This Quote Does Not Say What You Think It Says

It is not that hard to do your own research and stop spreading dishonestly extracted quotes on the internet ad nauseam, as if shielding countries from criticism is a Marxist duty.

The Acheron In Motion
8 min readJan 31, 2021

“Some idiot or sloven, evidently an illiterate, has lumped together, as though he were drunk, all the “material,” little articles, speeches […] out of sequence.”

Vladimir Lenin, Telegram to V.V. Vorovsky (October 24, 1919)


This article should not have to be written. Its existence only shows how far people go to distort the most elementary premises of communism to justify their own ideological biases. Nevertheless, it seems like we need to dispel some myths surrounding one of the many Lenin quotes wrongly utilized online. This infamous extract is as follows:

“For the Socialist of another country cannot expose the government and bourgeoisie of a country at war with “his own” nation, and not only because he does not know that country’s language, history, specific features, etc., but also because such exposure is part of imperialist intrigue, and not an internationalist duty.”

So, why is it misunderstood and misused?

The Problem

Obviously, the quote in itself is perfectly fine as is. The problem arises when some try to rid it of its historical background and theoretical context under which it was written. The piece is a rough draft written in early January of 1917, titled “Theses for an Appeal to the International Socialist Committee and All Socialist Parties” (originally: Черновой проект тезисов обращения к интернациональной социалистической комиссии и ко всем социалистическим партиям). The manuscript bears Lenin’s note: “Written before January 7, 1917 and therefore partly obsolete.” However, its misuse doesn’t stem from the fact that some of its theses are obsolete. It comes from a complete misunderstanding of its aim.

As it is now used, people like to “showcase” how Lenin thought “the Socialist of another country cannot expose the government and bourgeoisie of a country at war with “his own” nation” and try to shield any nation they support from genuine criticism, even by Marxists! Naturally, Lenin gave his own justification for this fact in a paragraph specifically omitted from these fancy quote edits:

“There need be no doubt that no government will allow, especially now, free publication of exposures of its real policy, its treaties, financial deals, etc. That is no reason to renounce such exposures. Rather it is a reason to renounce servile submission to the censorship and publish the facts freely, i.e., uncensored, illegally.”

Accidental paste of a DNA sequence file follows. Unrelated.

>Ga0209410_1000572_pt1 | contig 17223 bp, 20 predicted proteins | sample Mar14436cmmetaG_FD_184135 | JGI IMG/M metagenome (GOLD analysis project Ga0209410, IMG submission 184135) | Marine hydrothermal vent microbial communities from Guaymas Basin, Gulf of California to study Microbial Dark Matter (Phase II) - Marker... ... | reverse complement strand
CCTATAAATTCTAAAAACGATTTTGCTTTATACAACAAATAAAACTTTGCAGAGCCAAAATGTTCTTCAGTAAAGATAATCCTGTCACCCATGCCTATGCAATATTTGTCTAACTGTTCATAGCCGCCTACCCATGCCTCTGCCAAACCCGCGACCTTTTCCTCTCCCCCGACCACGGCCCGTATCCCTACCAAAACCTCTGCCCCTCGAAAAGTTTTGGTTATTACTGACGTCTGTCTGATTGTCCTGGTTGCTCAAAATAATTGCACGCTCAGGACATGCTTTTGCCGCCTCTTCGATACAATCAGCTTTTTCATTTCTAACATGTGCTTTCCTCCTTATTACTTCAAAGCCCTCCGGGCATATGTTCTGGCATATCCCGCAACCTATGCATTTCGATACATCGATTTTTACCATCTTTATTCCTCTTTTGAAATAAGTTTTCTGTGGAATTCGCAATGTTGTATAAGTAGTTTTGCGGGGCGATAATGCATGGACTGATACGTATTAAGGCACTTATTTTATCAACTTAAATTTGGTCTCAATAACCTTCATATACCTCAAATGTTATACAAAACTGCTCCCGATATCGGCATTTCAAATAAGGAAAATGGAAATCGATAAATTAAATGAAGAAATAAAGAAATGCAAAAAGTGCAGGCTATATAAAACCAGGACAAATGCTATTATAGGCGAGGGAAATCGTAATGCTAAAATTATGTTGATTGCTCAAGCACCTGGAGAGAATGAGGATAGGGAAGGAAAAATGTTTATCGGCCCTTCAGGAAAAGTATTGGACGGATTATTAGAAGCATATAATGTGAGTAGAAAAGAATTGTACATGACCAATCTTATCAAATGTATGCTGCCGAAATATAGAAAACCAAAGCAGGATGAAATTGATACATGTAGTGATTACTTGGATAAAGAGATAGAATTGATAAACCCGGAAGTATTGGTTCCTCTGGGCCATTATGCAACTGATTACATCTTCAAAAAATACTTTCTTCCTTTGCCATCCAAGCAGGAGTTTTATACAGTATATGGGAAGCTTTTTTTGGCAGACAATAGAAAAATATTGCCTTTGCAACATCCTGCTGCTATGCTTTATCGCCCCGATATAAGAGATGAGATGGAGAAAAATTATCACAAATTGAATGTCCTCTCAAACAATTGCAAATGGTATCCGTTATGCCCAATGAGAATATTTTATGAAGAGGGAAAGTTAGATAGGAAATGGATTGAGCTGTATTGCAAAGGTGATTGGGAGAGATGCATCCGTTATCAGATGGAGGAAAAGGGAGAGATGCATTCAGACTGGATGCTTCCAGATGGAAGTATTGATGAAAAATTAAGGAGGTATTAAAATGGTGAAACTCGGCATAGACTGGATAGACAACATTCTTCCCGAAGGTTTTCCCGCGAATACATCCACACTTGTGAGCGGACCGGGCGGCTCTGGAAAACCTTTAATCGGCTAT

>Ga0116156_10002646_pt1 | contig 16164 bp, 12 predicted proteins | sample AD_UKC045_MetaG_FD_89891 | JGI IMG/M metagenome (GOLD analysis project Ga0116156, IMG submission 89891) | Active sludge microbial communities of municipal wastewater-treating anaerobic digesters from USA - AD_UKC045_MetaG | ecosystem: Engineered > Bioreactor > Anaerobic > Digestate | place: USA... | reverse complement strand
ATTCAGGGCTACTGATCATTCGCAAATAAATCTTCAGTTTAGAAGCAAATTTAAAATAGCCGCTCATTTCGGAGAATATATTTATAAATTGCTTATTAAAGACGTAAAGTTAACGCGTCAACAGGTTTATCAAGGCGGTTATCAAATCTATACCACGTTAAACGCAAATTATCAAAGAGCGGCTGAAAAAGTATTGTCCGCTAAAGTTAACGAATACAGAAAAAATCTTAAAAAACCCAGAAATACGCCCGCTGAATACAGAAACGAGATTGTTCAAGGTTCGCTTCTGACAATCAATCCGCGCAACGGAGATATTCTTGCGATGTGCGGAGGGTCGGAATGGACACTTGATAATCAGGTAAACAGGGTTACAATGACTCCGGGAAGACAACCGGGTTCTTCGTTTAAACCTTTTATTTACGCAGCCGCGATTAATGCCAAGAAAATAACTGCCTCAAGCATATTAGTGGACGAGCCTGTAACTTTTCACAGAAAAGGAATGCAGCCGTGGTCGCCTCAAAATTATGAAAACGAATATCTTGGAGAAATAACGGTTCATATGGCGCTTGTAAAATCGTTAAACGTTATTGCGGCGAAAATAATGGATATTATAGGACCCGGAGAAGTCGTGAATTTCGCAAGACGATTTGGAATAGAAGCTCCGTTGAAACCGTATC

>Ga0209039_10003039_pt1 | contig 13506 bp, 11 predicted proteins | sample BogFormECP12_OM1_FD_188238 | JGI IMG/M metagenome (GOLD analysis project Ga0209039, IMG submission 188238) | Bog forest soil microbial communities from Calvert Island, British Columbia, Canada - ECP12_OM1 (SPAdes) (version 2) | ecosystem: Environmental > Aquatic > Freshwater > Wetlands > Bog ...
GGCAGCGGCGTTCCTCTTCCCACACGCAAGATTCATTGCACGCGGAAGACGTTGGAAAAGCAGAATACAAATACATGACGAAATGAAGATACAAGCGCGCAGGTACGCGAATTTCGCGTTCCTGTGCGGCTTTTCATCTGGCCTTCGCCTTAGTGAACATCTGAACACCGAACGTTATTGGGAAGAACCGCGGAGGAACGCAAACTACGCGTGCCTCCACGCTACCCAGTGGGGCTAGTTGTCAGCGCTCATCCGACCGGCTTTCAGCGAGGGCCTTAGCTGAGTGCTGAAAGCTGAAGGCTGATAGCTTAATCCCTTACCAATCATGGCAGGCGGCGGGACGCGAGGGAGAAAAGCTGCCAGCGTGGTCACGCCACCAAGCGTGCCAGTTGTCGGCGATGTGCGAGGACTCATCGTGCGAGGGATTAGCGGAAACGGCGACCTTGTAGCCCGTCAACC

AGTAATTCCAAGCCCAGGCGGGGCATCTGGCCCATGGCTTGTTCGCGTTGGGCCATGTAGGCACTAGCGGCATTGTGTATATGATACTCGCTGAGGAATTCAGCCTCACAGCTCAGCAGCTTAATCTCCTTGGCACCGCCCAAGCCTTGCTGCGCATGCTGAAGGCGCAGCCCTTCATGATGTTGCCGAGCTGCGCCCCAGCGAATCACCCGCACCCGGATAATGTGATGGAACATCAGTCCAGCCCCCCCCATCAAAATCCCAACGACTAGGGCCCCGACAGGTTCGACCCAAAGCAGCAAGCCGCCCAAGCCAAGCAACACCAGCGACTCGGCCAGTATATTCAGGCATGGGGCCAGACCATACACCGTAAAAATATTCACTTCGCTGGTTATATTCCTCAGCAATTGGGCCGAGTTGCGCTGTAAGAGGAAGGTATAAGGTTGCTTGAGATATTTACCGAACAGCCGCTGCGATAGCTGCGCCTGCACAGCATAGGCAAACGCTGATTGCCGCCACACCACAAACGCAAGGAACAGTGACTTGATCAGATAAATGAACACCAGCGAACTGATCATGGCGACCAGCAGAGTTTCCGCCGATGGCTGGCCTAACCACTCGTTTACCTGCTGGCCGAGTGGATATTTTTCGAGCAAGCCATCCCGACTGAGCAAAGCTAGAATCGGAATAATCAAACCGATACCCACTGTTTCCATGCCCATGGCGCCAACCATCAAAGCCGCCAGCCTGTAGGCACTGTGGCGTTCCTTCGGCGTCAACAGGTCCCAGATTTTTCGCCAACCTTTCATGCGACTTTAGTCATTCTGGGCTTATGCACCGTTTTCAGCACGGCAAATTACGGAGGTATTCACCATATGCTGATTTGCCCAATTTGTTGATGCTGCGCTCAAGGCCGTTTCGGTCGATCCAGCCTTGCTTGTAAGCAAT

“Нет сомнения, что ни одно правительство не разрешит свободно печатать разоблачения его действительной политики, его договоров, финансовых сделок именно теперь и т. п. Это не довод за отказ от разоблачений. Это довод за необходимость от холопского подчинения цензуре перейти к вольному, т. е. бесцензурному, т. е. нелегальному издательству.” [the original Russian]

And we have arrived at the context — War! When Lenin was drafting these theses, the First World War was still raging on, which meant that “no government will allow, especially now, free publication of exposures of its real policy, its treaties, financial deals, etc.” The reason why it was so difficult to expose the bourgeoisie of other countries was precisely because of this war-specific condition. Nevertheless, Lenin still insists that this “is no reason to renounce such exposures,” actually encouraging every such endeavor! Perhaps the translation is confusing to our opportunists and they cannot make out what this means, so let us offer our own translation from the original Russian to clear it up a bit:

“Это не довод за отказ от разоблачений” would directly and most literally translate to “this is not an argument/this is not a reason for refusing to expose.” We slowly see how the actual meaning of the pamphlet goes completely against that one small line snipped away from its entire meaning. The only reason you should try to expose the bourgeoisie of your own nation is that you know the language, the conditions and have access to the information specific to your nation more than most people who are not from there. This however, is not a reason to discourage any Marxist from undertaking a similar task in reference to your country, especially in the age of the internet, when we have everything we desire — translation services, works written in other countries, official Party platforms of foreign socialists, etc. — at our fingertips. Theses for an Appeal to the International Socialist Committee and All Socialist Parties itself is literally centered around criticising not only the bourgeoisie, but the social-chauvinists and so-called “Marxists” of foreign countries like Germany, Italy, etc.:

The second turn consists in a “reconciliation” between the social-chauvinists, who have betrayed socialism and defected to bourgeois nationalism or imperialism, and the Zimmerwald Right wing, as represented by Kautsky and Co. in Germany, Turati and Co. in Italy, Longuet Pressemane-Merrheim in France, etc”

We see how ironically it all comes together and how the actual theses of this work directly oppose the implication e-pigones try to put on it. Not only is it justified and logical to ruthlessly denounce the bourgeoisie and the imperialists when necessary, but also the “socialists” who only pay lip service to Marxism and are only on “our side” in words, not in deeds. Why would a Communist want to defend its bourgeoisie against the socialists of other countries after all?

Lenin even states in the paragraph right above the misquoted one, that not to do so is a betrayal of socialism:

“For every member of parliament, every editor, every secretary of a labour union, every journalist and public leader can always gather the information kept secret by the government and the financiers that reveals the truth about the real basis of imperialist deals. A socialist’s failure to fulfil this duty is a betrayal of socialism.”